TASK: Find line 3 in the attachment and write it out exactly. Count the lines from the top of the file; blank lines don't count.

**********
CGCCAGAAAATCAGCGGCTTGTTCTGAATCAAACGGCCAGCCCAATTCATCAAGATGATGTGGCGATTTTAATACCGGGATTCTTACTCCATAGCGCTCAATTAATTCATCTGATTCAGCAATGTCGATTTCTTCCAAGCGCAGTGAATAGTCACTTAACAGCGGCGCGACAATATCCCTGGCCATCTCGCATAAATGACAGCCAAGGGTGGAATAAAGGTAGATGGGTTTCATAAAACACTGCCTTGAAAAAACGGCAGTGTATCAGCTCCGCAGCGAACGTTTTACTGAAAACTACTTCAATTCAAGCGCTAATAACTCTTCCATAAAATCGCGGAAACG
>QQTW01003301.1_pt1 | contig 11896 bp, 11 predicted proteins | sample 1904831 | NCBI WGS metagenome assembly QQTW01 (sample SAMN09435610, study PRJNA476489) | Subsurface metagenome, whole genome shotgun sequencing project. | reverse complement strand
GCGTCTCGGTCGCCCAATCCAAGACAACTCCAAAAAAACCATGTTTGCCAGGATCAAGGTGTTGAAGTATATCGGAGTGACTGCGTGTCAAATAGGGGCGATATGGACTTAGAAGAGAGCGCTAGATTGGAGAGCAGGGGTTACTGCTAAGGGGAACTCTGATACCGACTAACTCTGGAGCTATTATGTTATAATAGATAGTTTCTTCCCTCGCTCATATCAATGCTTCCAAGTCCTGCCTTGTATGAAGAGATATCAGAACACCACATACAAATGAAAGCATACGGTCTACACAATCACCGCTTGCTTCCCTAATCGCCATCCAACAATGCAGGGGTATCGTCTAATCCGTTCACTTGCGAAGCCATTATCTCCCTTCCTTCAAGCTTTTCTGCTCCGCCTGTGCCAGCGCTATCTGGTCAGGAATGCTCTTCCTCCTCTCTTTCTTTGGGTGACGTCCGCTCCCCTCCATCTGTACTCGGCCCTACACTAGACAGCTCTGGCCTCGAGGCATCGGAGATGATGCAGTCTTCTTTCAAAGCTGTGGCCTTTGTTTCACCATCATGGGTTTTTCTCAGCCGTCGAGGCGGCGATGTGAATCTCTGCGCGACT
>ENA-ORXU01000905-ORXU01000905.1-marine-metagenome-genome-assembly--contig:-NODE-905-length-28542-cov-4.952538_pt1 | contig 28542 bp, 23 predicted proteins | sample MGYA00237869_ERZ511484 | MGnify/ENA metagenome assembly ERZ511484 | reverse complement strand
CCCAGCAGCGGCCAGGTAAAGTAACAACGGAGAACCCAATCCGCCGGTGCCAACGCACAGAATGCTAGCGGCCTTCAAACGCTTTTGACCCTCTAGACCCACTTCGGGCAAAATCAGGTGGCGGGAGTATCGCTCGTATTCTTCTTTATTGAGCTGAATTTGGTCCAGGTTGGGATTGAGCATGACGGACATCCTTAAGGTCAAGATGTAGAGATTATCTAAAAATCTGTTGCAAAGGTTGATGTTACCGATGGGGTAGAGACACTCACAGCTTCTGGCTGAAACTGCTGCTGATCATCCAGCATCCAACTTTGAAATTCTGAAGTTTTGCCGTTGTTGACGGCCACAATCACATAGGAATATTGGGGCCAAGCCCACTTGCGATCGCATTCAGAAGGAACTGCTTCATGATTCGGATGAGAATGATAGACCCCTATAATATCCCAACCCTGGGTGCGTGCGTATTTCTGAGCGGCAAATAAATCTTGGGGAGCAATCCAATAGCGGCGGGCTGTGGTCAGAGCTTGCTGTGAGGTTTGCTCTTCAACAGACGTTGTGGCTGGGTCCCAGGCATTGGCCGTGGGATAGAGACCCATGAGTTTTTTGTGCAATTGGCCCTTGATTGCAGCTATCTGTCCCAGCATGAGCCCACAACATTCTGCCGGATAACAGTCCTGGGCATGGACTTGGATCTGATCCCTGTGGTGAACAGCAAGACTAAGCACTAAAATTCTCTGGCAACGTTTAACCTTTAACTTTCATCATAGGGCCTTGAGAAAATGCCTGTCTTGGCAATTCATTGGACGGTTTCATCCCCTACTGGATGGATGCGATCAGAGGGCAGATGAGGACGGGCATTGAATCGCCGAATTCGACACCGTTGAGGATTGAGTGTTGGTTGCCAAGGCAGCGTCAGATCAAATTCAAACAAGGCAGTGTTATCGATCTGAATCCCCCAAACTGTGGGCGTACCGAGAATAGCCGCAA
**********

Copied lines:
GCGTCTCGGTCGCCCAATCCAAGACAACTCCAAAAAAACCATGTTTGCCAGGATCAAGGTGTTGAAGTATATCGGAGTGACTGCGTGTCAAATAGGGGCGATATGGACTTAGAAGAGAGCGCTAGATTGGAGAGCAGGGGTTACTGCTAAGGGGAACTCTGATACCGACTAACTCTGGAGCTATTATGTTATAATAGATAGTTTCTTCCCTCGCTCATATCAATGCTTCCAAGTCCTGCCTTGTATGAAGAGATATCAGAACACCACATACAAATGAAAGCATACGGTCTACACAATCACCGCTTGCTTCCCTAATCGCCATCCAACAATGCAGGGGTATCGTCTAATCCGTTCACTTGCGAAGCCATTATCTCCCTTCCTTCAAGCTTTTCTGCTCCGCCTGTGCCAGCGCTATCTGGTCAGGAATGCTCTTCCTCCTCTCTTTCTTTGGGTGACGTCCGCTCCCCTCCATCTGTACTCGGCCCTACACTAGACAGCTCTGGCCTCGAGGCATCGGAGATGATGCAGTCTTCTTTCAAAGCTGTGGCCTTTGTTTCACCATCATGGGTTTTTCTCAGCCGTCGAGGCGGCGATGTGAATCTCTGCGCGACT